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Sunday, December 28, 2014



Teachers are often searching for activities to make their classroom more interactive; language teachers in particular are also looking for activities that promote target language use. Info Gap activities are excellent activities as they force the students to ask each other questions; these activities help make the language classroom experience more meaningful and authentic. This explains in more detail what Info Gap activities are and why they are useful; it will also give some examples of Info Gap activities for any language classroom.

What is a Gap activity?

A Gap activity takes place between students, not between a student and a teacher, though a teacher can certainly demonstrate the activity. The two students will be asking each other questions to which they don’t know the answer; these questions are called referential questions. The goal of the activity is for the students to discover certain information, whether about the other person or related to a specific activity.

What are referential and display questions?

A referential question is a question to which the person asking does not know the answer. For example, you might ask a new student:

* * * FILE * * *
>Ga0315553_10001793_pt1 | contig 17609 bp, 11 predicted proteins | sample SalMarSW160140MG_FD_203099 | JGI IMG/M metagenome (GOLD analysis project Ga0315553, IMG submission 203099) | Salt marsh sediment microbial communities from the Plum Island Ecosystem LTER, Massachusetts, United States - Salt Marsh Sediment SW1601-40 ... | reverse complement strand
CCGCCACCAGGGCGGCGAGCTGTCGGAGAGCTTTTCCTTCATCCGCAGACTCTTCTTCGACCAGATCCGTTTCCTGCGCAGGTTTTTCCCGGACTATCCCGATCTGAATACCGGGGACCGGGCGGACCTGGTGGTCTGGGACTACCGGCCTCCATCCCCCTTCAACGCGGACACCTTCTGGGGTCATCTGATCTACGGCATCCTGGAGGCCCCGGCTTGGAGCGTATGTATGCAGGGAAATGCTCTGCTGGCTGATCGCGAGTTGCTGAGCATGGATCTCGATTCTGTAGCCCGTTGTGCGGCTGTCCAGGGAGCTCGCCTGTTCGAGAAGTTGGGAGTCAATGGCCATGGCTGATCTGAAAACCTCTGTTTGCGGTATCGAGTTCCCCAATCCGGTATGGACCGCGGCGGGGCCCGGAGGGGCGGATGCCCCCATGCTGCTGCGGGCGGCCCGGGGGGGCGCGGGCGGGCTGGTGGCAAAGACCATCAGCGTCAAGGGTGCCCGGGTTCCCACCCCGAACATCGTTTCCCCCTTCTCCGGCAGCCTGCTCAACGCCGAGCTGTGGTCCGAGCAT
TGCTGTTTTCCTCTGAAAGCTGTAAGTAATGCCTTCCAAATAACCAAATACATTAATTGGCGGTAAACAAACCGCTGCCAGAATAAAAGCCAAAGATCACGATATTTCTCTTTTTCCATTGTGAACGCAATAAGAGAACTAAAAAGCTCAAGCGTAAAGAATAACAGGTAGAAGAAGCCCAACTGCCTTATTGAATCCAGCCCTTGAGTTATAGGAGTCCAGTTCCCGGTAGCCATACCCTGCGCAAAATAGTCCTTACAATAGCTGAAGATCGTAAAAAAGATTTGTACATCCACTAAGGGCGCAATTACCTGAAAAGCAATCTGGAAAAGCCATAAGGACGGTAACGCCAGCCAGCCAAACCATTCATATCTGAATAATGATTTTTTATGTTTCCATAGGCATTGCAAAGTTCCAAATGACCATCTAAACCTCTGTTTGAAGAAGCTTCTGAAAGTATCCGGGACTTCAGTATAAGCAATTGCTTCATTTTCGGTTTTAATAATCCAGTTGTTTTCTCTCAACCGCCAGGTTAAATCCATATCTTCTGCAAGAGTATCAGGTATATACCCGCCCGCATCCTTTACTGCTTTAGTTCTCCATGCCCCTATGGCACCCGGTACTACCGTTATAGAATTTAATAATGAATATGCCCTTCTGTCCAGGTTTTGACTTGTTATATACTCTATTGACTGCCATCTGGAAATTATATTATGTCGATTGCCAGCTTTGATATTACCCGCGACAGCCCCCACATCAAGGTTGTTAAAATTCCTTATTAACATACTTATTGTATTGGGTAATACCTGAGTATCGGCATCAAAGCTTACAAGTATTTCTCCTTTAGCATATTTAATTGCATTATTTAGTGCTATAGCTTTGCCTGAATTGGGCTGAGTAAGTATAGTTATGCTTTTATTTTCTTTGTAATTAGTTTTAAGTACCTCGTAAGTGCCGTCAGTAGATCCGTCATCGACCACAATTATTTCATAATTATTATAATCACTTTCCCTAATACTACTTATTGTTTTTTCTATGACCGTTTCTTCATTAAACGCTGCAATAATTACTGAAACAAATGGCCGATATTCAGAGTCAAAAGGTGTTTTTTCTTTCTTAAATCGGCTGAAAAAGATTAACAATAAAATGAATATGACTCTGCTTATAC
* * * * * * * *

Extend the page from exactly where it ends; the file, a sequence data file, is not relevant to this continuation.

“Where are you from?”     or     “What is your name?”
The teacher does not know the answer to these questions; the purpose of asking these questions is to discover information, similar to the Info Gap activities.

A display question is a question to which the person asking does know the answer. For example, you might ask a student:
“What color is my sweater”    or     “Do I have long or short hair?
The teacher clearly knows the answer to these questions; the purpose of asking is to promote student speaking, or to prompt students to remember certain information (whether it be vocabulary, grammar, etc.)

Tips for Gap Activities:

Here are our top tips for information gap activities.


    Listen carefully to the instructions.
    Ask your teacher to repeat if you don’t understand exactly what you have to do.
    Look at your partner and check that he/she understands you when you speak.
    Be ready to repeat or explain things if he/she doesn’t understand you.
    Listen to your partner’s answers carefully and show interest in what your partner says.
    Take turns with your partner.


    Talk a lot more than your partner.
    Ignore what your partner says.
    Worry if you and your partner have different levels of English.
    Look at your partner’s worksheet and copy the answers!

Importance of gap activities:

Gap activities are useful because they are very meaningful; all students are involved in the process equally and they are all moving towards a specific purpose. Each student has the task of finding out certain information, and therefore must find a way in which to ask for this information. Motivation is usually quite high in these activities. These activities help move the students from working in a more structured environment into a more communicative environment; they are hopefully using lots of the target language, and in the process discovering where they have gaps. Knowing where these gaps are gives them a direction in which to improve.